So with Wikipedia’s Wales offering support to TVShack’s O’Dwyer, the week also saw Apple’s Wozniak reconfirm his support for Megaupload’s DotCom. DotCom also received further good news this week, as the New Zealand High Court ruled the raid on his home back in January was unlawful. Having watched more than my fair share of L&O, my first reaction was that perhaps this would make the seized items inadmissible in court (not that US prosecutors actually need what was seized in NZ for their main case against DotCom and Co.), but as the case is actually proceeding in the US, it all depends on how a US court looks at things. For certainly, this is a victory for DotCom’s legal team, and an embarrassing, but perhaps not lethal, blow for the FBI and prosecutors. If they rushed through the proper procedures for a warrant (perhaps out of incompetence, or perhaps it’s an indication that their case against DotCom is rather weak), what other mistakes have they made in the rush to launch a criminal prosecution for what usually amounts to nothing more than a civil matter?

Evansville Indiana SWAT raid

Unsecured Wi-Fi + over-eager police = SWAT raid at the wrong home

The actions of New Zealand police were also criticized by Justice Helen Winkelmann of the New Zealand High Court. While often falling victim to political will and lobbying, there’s also sometimes the issue of the legal establishment and law enforcement not grasping the full intricacies of the law as it relates to new technology. IP address as evidence is one area that the law sometimes struggle with, as the closest analogy, a phone number, isn’t that appropriate of an analogy – it’s usually not possible for a criminal to use someone else’s phone without their permission, but with IP addresses and unprotected Wi-Fi, that’s exactly what happens, a lot of the time. Sometimes this could lead the police down the wrong track or people being “sued” for things they didn’t do, but usually it doesn’t end up with a SWAT team breaking in to the wrong house, flashbangs and all. Except this is exactly what happened in Evansville Indiana a couple of weeks ago. Apparently misled by IP address evidence from a web posting that showed a serious, but perhaps not credible threat to police, the full SWAT treatment was given to an innocent family for the “crime” of not securing their Wi-Fi (a mistake, yes, but not a crime worthy of a visit by the SWAT team). I don’t want to get into a debate about the militarization of America’s police forces, but given the unsubstantiated nature of the threat made, and the fact that it wasn’t even the right home, perhaps the SWAT raid (complete with reporters in tow, as some kind of show of force) was misguided to say the least. The actual suspect of the threat now points to a “smart mouthed” teenager who lived close by.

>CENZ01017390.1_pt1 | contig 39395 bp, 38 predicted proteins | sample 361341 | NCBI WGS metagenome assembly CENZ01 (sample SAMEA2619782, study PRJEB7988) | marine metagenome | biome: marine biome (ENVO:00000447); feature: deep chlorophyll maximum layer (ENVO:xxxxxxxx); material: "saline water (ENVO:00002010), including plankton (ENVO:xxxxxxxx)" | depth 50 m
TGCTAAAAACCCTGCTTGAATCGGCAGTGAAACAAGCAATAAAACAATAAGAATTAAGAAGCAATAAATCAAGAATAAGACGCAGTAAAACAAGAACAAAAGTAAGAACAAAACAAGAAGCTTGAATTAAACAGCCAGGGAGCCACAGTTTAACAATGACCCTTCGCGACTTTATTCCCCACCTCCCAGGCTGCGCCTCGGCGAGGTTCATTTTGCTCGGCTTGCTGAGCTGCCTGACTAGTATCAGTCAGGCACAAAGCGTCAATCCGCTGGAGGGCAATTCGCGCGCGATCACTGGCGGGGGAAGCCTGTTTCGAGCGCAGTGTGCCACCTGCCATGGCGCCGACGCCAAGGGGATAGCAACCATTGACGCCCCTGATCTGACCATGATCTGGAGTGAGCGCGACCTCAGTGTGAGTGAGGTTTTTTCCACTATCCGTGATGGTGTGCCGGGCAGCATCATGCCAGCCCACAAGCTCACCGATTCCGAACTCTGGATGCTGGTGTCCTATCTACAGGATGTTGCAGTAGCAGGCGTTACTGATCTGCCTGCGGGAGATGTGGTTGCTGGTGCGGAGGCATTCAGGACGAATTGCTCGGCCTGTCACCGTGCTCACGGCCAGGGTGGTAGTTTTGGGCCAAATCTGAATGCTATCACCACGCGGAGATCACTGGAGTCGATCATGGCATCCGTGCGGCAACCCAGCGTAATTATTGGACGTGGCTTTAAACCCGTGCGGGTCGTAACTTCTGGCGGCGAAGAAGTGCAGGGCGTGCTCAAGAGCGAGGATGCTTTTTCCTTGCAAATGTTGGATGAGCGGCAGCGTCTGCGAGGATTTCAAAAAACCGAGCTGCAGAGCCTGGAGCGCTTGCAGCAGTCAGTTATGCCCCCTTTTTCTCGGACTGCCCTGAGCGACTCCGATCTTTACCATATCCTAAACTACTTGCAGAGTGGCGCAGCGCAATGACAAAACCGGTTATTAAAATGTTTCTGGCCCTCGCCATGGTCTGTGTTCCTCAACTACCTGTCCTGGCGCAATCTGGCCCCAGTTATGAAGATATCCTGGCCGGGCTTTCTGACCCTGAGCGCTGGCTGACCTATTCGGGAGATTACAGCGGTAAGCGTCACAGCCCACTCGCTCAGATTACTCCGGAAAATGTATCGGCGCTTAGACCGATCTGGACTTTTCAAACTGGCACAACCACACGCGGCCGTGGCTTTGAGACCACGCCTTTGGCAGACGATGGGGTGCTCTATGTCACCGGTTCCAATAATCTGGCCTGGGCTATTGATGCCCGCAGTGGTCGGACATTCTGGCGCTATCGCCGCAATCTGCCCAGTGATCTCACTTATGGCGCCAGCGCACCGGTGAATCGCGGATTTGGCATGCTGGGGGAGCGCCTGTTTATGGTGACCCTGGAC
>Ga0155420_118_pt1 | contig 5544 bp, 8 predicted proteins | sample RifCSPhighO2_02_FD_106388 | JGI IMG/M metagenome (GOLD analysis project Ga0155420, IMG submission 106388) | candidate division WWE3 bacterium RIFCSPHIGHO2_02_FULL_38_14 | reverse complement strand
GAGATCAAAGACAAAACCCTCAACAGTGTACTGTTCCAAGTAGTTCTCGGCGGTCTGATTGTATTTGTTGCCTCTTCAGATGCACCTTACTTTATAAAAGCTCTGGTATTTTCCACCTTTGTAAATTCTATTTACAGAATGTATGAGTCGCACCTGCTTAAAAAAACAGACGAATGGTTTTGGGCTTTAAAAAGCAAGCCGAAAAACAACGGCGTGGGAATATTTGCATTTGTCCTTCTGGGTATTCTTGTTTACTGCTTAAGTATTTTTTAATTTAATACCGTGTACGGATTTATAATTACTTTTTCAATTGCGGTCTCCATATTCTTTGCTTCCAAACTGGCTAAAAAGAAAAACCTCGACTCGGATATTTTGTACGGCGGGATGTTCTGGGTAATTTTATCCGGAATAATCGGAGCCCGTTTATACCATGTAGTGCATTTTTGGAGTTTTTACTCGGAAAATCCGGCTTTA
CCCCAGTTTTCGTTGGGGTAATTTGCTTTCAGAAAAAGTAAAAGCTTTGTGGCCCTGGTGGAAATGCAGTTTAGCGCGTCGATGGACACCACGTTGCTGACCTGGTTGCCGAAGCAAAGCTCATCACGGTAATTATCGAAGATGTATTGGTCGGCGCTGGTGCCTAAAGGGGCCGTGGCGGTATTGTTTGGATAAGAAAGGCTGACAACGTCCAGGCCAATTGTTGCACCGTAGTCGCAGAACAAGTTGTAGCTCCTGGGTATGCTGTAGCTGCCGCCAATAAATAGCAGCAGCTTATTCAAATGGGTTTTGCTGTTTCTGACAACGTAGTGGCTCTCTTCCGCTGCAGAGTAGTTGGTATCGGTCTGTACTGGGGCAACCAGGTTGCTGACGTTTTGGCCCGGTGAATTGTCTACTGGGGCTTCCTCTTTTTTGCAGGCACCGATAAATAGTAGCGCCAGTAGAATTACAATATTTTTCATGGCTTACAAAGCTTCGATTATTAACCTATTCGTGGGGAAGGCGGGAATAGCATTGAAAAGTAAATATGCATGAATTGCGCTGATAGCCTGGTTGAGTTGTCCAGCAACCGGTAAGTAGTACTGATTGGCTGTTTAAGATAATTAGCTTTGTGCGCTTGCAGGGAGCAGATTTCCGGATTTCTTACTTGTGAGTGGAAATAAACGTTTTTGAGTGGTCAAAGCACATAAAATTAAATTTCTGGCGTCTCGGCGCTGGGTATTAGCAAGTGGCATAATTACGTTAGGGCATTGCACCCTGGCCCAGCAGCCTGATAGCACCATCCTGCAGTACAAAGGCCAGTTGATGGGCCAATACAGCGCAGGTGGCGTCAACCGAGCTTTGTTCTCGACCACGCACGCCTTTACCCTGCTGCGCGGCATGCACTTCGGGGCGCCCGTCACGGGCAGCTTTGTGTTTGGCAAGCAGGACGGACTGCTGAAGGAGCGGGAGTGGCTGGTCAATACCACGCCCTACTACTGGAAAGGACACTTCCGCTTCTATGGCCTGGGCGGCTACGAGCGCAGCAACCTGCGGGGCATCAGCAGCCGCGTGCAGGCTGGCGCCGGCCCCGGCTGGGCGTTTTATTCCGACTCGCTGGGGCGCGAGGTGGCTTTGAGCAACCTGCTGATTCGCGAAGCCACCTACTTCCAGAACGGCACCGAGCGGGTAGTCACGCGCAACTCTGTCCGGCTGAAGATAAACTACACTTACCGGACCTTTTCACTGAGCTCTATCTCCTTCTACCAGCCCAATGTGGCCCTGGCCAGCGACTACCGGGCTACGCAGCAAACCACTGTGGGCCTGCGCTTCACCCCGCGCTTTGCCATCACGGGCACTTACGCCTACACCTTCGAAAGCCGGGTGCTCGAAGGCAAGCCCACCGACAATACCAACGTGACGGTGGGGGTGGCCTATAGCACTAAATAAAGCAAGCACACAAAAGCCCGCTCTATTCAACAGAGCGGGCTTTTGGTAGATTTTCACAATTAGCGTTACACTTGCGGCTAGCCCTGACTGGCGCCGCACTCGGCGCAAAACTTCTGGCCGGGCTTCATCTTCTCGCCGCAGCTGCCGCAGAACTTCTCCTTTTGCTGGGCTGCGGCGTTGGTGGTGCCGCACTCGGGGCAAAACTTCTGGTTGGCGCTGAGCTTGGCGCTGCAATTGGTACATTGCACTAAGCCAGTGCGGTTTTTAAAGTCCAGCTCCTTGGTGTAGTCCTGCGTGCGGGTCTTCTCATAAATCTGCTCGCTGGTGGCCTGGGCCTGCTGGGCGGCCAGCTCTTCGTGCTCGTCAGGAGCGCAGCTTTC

For me, it’s not just that an innocent family had to suffer through such a traumatic event, but imagine if the threat had been real – getting the wrong house would have alerted the real criminal, which would then allow him or her time to either destroy evidence, or to carry out the threats. “And this is why you don’t rely solely on IP address evidence,” might be something you would expect the one armed J. Walter Weatherman to say in this case.

Lads (and ladettes), I will not mince words. The sad fact of the matter is that, and as unfortunate as it really is, we’ve come to the end of another WNR. I hope this issue has been to your satisfaction – I would offer your money back, but I would need to take your money in the first place (but I’m no Rupert Murdoch). See you next week.